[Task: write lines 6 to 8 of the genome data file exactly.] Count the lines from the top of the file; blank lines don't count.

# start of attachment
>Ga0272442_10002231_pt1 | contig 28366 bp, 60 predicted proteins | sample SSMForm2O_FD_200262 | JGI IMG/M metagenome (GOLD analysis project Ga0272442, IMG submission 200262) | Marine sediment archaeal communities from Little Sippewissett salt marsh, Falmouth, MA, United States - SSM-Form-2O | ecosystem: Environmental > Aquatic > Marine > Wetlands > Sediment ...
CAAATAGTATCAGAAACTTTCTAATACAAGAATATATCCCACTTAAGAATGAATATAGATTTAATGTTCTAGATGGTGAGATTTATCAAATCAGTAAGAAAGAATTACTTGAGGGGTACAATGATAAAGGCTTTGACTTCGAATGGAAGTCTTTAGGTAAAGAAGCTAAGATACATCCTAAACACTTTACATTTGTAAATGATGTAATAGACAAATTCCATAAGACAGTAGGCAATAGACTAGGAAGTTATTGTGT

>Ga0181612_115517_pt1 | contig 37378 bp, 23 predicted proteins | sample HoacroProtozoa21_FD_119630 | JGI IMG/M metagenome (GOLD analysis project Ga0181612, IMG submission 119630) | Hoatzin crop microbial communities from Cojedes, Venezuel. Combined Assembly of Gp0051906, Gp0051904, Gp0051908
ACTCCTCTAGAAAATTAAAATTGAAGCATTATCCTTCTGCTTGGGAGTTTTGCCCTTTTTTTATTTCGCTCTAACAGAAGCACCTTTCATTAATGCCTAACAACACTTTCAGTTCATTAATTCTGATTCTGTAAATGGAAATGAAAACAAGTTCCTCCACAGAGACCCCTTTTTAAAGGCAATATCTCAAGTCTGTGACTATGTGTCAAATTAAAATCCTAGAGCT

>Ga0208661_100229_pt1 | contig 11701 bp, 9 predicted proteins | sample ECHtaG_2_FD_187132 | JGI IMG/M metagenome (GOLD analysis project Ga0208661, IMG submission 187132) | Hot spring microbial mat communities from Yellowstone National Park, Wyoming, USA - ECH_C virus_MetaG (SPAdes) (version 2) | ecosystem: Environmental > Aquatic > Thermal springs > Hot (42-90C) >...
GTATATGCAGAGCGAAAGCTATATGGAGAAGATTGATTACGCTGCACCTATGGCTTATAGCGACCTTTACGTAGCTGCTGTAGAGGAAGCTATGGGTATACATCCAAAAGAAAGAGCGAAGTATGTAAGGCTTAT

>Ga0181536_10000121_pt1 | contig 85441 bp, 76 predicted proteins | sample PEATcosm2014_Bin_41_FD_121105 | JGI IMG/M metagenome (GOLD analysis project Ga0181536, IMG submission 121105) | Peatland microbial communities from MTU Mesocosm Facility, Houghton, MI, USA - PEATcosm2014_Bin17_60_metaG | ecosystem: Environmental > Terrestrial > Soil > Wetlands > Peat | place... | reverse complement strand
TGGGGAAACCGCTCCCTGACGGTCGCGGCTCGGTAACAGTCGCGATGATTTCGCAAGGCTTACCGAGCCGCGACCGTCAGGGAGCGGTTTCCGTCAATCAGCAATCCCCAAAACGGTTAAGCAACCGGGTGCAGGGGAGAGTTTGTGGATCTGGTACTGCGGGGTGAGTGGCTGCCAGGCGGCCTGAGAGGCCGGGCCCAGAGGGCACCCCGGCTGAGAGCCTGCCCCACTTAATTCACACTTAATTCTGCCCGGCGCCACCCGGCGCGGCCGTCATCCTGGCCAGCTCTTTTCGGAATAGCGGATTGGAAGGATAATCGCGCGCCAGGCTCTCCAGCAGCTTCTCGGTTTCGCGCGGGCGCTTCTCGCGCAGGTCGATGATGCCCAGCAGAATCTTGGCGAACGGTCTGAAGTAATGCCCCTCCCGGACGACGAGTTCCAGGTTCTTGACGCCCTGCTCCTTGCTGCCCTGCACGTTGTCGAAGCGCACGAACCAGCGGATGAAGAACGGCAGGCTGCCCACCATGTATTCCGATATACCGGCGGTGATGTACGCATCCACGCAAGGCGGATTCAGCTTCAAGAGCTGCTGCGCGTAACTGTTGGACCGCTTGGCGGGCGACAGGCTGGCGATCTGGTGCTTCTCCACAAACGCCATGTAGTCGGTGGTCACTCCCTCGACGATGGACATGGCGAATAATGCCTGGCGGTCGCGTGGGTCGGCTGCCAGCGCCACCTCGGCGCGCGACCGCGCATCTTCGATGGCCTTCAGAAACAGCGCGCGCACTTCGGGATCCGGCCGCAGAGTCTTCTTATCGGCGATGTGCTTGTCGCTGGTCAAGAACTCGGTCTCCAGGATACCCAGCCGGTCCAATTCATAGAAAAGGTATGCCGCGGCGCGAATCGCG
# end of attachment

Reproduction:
GTATATGCAGAGCGAAAGCTATATGGAGAAGATTGATTACGCTGCACCTATGGCTTATAGCGACCTTTACGTAGCTGCTGTAGAGGAAGCTATGGGTATACATCCAAAAGAAAGAGCGAAGTATGTAAGGCTTAT

>Ga0181536_10000121_pt1 | contig 85441 bp, 76 predicted proteins | sample PEATcosm2014_Bin_41_FD_121105 | JGI IMG/M metagenome (GOLD analysis project Ga0181536, IMG submission 121105) | Peatland microbial communities from MTU Mesocosm Facility, Houghton, MI, USA - PEATcosm2014_Bin17_60_metaG | ecosystem: Environmental > Terrestrial > Soil > Wetlands > Peat | place... | reverse complement strand
TGGGGAAACCGCTCCCTGACGGTCGCGGCTCGGTAACAGTCGCGATGATTTCGCAAGGCTTACCGAGCCGCGACCGTCAGGGAGCGGTTTCCGTCAATCAGCAATCCCCAAAACGGTTAAGCAACCGGGTGCAGGGGAGAGTTTGTGGATCTGGTACTGCGGGGTGAGTGGCTGCCAGGCGGCCTGAGAGGCCGGGCCCAGAGGGCACCCCGGCTGAGAGCCTGCCCCACTTAATTCACACTTAATTCTGCCCGGCGCCACCCGGCGCGGCCGTCATCCTGGCCAGCTCTTTTCGGAATAGCGGATTGGAAGGATAATCGCGCGCCAGGCTCTCCAGCAGCTTCTCGGTTTCGCGCGGGCGCTTCTCGCGCAGGTCGATGATGCCCAGCAGAATCTTGGCGAACGGTCTGAAGTAATGCCCCTCCCGGACGACGAGTTCCAGGTTCTTGACGCCCTGCTCCTTGCTGCCCTGCACGTTGTCGAAGCGCACGAACCAGCGGATGAAGAACGGCAGGCTGCCCACCATGTATTCCGATATACCGGCGGTGATGTACGCATCCACGCAAGGCGGATTCAGCTTCAAGAGCTGCTGCGCGTAACTGTTGGACCGCTTGGCGGGCGACAGGCTGGCGATCTGGTGCTTCTCCACAAACGCCATGTAGTCGGTGGTCACTCCCTCGACGATGGACATGGCGAATAATGCCTGGCGGTCGCGTGGGTCGGCTGCCAGCGCCACCTCGGCGCGCGACCGCGCATCTTCGATGGCCTTCAGAAACAGCGCGCGCACTTCGGGATCCGGCCGCAGAGTCTTCTTATCGGCGATGTGCTTGTCGCTGGTCAAGAACTCGGTCTCCAGGATACCCAGCCGGTCCAATTCATAGAAAAGGTATGCCGCGGCGCGAATCGCG